Indeed (to look at just one of these questions more closely), the latest science with regard to the origin of the universe undermines the naturalistic view in (at least) two ways. Not only does naturalistic science offer no reasonable explanation for the origin of the universe*, but the finding that the universe had a begining a finite time ago is at odds with a basic premise of Darwin's theory (the premise that the universe itself is eternal, that natural selection had a near-infinite amount of time with which to work).

Throughout most of western history, it has been perceived as irrational to adopt a naturalistic view of reality. Only with the acceptance of Darwin's theory for the diversity of life has naturalism attained even a modicum of reasonableness. And yet, there is a great deal of evidence that can be (or could be were it not artificially ruled out as 'unscientific') brought to bear against naturalistic evolution as a satsifactory explanation even for the single question it addresses--the diversity of life. More importantly, a theistic understanding provides a far better explanation (than a naturalistic one) for all of the other big questions about which science is interested.

It is high time that science was ransomed from the religious worldview--naturalism--that has commandeered it in our generation, and freed to once again be what it originally was--a search for truth about the way things are. Naturalism does nothing but artificially constrain the range of possible explanations, preventing us from discovering truth.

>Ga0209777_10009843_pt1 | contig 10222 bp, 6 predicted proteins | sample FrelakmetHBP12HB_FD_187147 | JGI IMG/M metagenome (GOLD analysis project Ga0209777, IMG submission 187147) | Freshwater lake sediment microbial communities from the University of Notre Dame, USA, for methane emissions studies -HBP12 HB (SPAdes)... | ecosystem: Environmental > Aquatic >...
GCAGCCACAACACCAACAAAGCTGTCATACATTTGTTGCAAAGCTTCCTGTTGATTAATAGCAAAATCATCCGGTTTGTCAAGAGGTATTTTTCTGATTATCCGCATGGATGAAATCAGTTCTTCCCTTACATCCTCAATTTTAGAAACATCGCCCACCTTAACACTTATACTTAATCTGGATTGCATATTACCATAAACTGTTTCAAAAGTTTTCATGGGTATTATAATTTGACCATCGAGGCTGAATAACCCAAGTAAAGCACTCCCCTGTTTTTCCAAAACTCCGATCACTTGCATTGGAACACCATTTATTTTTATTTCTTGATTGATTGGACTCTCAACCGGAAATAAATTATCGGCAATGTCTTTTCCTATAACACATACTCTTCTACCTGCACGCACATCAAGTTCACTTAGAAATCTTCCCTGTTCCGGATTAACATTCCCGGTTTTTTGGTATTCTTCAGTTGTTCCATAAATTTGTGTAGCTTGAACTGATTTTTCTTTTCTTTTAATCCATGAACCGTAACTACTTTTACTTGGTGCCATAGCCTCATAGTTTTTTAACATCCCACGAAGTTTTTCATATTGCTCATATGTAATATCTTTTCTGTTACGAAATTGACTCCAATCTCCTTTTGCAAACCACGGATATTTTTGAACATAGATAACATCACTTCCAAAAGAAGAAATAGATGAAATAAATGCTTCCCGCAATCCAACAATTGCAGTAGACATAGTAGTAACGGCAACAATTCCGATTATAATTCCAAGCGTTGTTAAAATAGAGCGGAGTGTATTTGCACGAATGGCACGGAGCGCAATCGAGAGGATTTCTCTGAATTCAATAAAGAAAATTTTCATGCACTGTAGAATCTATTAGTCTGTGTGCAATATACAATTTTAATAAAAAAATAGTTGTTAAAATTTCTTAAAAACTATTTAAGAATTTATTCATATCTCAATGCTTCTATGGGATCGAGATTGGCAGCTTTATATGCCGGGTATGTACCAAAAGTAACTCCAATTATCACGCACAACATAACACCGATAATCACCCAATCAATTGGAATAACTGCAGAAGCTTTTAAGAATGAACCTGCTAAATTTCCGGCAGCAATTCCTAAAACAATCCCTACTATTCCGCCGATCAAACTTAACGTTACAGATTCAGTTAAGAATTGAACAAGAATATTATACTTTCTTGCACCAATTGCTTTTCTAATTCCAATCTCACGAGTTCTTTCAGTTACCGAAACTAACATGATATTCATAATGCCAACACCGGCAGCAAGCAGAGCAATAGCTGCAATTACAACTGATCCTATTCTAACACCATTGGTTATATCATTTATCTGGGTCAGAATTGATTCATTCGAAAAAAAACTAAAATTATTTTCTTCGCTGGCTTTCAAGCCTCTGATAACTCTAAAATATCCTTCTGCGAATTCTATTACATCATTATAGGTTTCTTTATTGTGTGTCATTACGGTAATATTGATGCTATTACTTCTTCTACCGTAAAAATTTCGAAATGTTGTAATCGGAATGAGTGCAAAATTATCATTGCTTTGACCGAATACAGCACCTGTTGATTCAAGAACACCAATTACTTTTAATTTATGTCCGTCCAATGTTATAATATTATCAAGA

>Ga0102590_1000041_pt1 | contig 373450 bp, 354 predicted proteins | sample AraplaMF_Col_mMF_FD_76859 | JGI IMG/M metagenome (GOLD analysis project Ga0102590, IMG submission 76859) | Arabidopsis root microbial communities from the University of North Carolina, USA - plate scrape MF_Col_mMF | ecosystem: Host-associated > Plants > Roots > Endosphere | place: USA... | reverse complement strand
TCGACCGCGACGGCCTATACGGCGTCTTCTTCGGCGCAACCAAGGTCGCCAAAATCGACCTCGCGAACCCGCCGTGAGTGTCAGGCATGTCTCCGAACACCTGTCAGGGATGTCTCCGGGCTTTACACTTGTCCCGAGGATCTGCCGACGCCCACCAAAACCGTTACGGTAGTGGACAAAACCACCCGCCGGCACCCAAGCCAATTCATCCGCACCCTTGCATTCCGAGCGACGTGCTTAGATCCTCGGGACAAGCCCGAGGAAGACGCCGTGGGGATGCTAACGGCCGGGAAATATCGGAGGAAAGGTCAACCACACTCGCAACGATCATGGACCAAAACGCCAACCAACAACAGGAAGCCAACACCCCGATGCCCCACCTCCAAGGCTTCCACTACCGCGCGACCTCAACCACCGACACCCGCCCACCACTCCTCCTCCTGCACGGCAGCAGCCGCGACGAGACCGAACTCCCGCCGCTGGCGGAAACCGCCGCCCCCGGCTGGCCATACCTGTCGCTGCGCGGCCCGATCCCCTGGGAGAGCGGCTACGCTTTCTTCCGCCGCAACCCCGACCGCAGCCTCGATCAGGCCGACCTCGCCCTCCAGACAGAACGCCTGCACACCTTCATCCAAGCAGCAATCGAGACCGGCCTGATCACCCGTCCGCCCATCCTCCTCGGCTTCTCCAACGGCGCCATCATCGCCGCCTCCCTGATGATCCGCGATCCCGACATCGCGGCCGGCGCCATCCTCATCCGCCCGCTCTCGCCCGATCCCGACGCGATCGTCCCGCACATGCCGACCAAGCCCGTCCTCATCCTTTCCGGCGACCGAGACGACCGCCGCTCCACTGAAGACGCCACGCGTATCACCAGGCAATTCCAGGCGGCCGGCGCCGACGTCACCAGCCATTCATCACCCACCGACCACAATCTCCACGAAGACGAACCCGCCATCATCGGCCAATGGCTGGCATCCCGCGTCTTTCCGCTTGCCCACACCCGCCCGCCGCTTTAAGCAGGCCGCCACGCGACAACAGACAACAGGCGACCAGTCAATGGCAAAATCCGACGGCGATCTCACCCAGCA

There simply is no justification for adopting a naturalistic approach to science, much less for insisting that all scientists adopt such an approach.

* Most naturalists end by appealing to the idea that ours is one of an infinte number of universes, and just happens to be the one that exhibits the parameters conducive to life. This view faces huge philosophical and scientific problems. Logically, such a view merely pushes back the problem of first cause, and most philosophers recognize the need for a self-existent Being behind either the universe we see or the multiverse we can only speculate. Of equal importance, appeal to an infinite number of universes concedes that on this most important question ('Why is there a universe?') science is impotent. Were there any other universes, we could never find the least bit of evidence for the existence of any of them, according to a simple (and long-known) mathematical theorem (proof).

1 comment:

Anonymous said...

Well said! It's amazing to me how these seemingly intelligent "scientists" are so closed off to seeing opposing viewpoints that address the very heart of the issue they are trying to advance. I suppose it would be too damaging to their egos to actually admit they might be wrong on something they have spend so much time trying to prove through ultimately illegitimate means. Keep up the good work!